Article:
Apr 9, 2012 at 10:13 am #1288499
This past weekend I completed an overnight ski and packrafting trip that's been on my radar for quite some time. I skied twenty miles (half snowmachine packed road, half untracked trail) in to the Middle Fork of the Flathead, then packrafted a comparable distance back out (rapids to easy class III, with an extended portage around a class IV section). Conditions came together perfectly: a warm spell a week ago flushed out any worry about ice jams, while cool temps this past week firmed up the snowpack and brought the river down to a calm level. The following is a discussion of my gear, what worked, and what didn't.
-Light soft shell pants w/ instep loops, cap 2 long johns
-Cap 2 shirt, Boreas hoody, R3 vest, Xenon jacket, Ozo anorak
-Swix beanie, OR Endeavor mitt, OR Omni gloves
Overall this worked well. Bringing the Ozo and drysuit is redundant, but there was a chance of snow/rain the first day so it seemed prudent. The drysuit is heavy and takes up a ton of space, but given how cold it was the safety margin was welcome and prudent. I still got plenty cold, and on the second morning (when spray was freezing on my pack) was wearing everything under it. The Omni/Endeavor combo worked well to keep my hands warm and mostly dry while paddling. One thing about drysuits, you can't use jacket hoods, so I needed an additonal warm hat. The Swix is an acrylic/wool blend that is quite warm, covers my ears totally, and stays put.
In retrospect I wouldn't change anything.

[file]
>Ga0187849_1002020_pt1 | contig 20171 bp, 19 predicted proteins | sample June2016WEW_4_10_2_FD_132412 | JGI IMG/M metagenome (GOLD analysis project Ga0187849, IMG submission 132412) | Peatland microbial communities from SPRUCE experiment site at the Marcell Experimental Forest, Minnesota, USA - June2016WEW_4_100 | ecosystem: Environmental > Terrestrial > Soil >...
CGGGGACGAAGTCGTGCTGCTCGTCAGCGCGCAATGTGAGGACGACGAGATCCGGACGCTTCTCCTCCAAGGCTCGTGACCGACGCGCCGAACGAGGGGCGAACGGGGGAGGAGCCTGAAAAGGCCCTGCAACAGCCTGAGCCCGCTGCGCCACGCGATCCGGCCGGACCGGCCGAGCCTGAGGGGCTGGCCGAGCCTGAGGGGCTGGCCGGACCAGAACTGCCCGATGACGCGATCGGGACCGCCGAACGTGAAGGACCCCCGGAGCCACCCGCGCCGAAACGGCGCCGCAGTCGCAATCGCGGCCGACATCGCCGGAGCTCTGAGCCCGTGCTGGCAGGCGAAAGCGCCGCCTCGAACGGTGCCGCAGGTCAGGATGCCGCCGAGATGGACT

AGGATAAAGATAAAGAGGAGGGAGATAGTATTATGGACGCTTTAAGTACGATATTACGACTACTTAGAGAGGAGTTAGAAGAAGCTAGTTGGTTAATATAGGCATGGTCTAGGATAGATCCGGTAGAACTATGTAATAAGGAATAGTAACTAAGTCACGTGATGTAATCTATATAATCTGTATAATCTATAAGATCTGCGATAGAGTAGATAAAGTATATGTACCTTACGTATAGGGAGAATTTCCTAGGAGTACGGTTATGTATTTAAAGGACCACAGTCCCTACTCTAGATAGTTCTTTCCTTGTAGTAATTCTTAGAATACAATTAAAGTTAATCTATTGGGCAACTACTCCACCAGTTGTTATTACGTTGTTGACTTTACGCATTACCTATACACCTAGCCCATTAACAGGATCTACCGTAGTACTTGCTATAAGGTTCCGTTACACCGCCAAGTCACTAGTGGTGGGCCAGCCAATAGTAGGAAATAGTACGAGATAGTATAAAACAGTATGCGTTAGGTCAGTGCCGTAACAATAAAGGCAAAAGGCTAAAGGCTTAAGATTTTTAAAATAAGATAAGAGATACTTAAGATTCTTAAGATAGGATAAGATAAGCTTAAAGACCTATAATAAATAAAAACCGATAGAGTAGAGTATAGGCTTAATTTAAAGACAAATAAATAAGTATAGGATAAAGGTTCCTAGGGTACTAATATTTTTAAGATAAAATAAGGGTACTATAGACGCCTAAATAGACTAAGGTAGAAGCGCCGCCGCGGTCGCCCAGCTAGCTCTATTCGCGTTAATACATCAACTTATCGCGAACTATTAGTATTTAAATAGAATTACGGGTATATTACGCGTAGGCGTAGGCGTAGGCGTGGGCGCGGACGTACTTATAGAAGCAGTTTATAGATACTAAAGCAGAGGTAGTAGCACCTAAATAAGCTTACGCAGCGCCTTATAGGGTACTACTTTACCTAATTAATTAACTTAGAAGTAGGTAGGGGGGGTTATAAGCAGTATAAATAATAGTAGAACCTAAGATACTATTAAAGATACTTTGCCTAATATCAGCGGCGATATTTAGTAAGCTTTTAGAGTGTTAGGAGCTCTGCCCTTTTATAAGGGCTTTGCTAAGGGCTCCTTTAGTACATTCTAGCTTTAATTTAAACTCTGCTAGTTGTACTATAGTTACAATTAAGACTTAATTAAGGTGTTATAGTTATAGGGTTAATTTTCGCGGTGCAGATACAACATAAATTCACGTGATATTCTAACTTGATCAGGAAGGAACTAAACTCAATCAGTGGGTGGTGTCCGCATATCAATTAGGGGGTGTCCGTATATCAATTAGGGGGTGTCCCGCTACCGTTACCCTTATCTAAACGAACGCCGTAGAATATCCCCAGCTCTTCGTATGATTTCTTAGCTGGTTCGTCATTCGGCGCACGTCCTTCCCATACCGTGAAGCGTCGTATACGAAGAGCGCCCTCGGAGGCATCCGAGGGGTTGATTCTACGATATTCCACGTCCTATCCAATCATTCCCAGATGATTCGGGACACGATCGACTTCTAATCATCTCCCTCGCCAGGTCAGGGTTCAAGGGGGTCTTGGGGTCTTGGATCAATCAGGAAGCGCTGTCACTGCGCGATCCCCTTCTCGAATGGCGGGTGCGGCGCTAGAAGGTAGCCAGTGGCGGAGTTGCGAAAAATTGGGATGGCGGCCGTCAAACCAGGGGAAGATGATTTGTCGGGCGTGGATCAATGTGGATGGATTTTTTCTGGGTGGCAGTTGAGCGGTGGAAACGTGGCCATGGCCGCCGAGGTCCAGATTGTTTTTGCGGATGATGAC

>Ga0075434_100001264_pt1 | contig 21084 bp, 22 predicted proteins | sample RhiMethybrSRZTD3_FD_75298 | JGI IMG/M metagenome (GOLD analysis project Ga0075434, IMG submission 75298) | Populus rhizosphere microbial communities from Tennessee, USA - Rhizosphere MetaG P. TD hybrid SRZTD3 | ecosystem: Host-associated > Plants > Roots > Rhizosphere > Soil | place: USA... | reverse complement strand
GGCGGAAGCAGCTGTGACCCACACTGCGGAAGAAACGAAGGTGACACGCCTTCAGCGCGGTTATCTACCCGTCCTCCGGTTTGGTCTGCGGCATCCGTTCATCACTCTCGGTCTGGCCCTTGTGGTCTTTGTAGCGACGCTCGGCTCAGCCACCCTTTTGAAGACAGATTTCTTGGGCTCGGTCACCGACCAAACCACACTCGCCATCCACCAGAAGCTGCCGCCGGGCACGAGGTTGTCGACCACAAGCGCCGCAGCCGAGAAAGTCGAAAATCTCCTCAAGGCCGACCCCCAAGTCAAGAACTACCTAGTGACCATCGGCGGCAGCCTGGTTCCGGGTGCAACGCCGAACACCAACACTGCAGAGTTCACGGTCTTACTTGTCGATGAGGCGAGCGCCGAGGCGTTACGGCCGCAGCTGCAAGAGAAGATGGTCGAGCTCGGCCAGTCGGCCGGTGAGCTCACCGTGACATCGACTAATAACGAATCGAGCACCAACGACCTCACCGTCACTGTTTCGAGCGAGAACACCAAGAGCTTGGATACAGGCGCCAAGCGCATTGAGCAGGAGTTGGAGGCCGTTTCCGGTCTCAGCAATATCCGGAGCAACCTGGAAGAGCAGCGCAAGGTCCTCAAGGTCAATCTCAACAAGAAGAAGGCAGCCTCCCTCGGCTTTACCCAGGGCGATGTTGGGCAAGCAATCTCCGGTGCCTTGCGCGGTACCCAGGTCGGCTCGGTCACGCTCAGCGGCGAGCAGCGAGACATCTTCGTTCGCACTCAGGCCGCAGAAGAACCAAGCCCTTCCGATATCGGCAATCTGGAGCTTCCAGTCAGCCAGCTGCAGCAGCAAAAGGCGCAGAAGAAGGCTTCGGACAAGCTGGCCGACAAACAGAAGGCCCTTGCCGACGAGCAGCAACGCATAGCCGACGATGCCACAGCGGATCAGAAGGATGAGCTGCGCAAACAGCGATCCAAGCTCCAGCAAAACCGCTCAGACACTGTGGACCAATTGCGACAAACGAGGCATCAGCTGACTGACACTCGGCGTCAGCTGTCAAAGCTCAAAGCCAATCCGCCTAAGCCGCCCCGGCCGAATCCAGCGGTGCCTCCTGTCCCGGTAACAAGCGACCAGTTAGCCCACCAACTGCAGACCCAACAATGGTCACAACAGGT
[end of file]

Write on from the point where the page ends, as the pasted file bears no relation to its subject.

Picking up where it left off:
-Rossignol BCX11 boots
-Injinji lightweight crew, sealskins
This was a tricky one, as the Rossis are mostly waterproof and I knew I'd get at least a bit of water in the boots entering and exiting the raft. The boots and socks got fairly wet on both days, but the only time my toes were cold was on the second morning before dancing around camp warmed them up. Far from an ideal packrafting rig, but it got the job done.
Skiing wise, the Rossis are a great boot for rugged nordic. They stride great and have enough beef for survival snowplows, stems turns and side-slipping. I'm interested to see if they'll be more waterproof when I seal all the external seams.
-Fischer Outbound Crown (169cm, from a few years ago), Voile Mountaineer
-MYOG 138cm poles
I really like these Fischer skis. They have a full sintered base with the pattern routered in. Full metal edges, and quite stiff overall. They have good glide and skate pretty well, and the short for me length is easy to maneuver and pack on the boat. Full edges were mandatory given the icey crust found in many places once I got off the road. Poles are a pair of old alu skate poles I bought for 5 bucks at a ski swap. I cut them to length, replaced the tip with a Leki tip and powder baskets, glued on a cork grip (old BPL stock, from the Stix series) and added a second lower grip via bike bar tape. They're a bit short for striding ideally, but good enough. The second grip is at my ideal turning level. I don't use straps, so I can switch positions on the fly. They're stiff and weigh just a hair over 8 oz each, and the price was right.
-2010 Yukon Yak with deck, custom ski attachments, and thigh straps
-210 Werner Shuna
Not much to say here, the Yak and Shuna are tried and true favorites. The ski rigs worked well, and my first outing with thigh straps (I just used 3/4" webbing, I don't have plans to roll) was positive. The PFD is pretty generic, save that I moved the back padding up (double layer on the upper half, none on the lower) so it wouldn't push the deck down and cause water to pool.
-2012 Golite Jam 50L
-MYOG synthetic quilt
-cutdown ridgerest with 1/8" thinlight glued to top
The Jam was fully maxed out on this outing, right at the edge of its abilities w/r/t to both size and weight. A bigger, beefier pack would have been better. The night was clear, so I slept under the stars. It got colder than I thought it would, so a warmer bag and pad would have been welcome. Stars and full moon were amazing.
-cat can alc stove, BPL 900 pot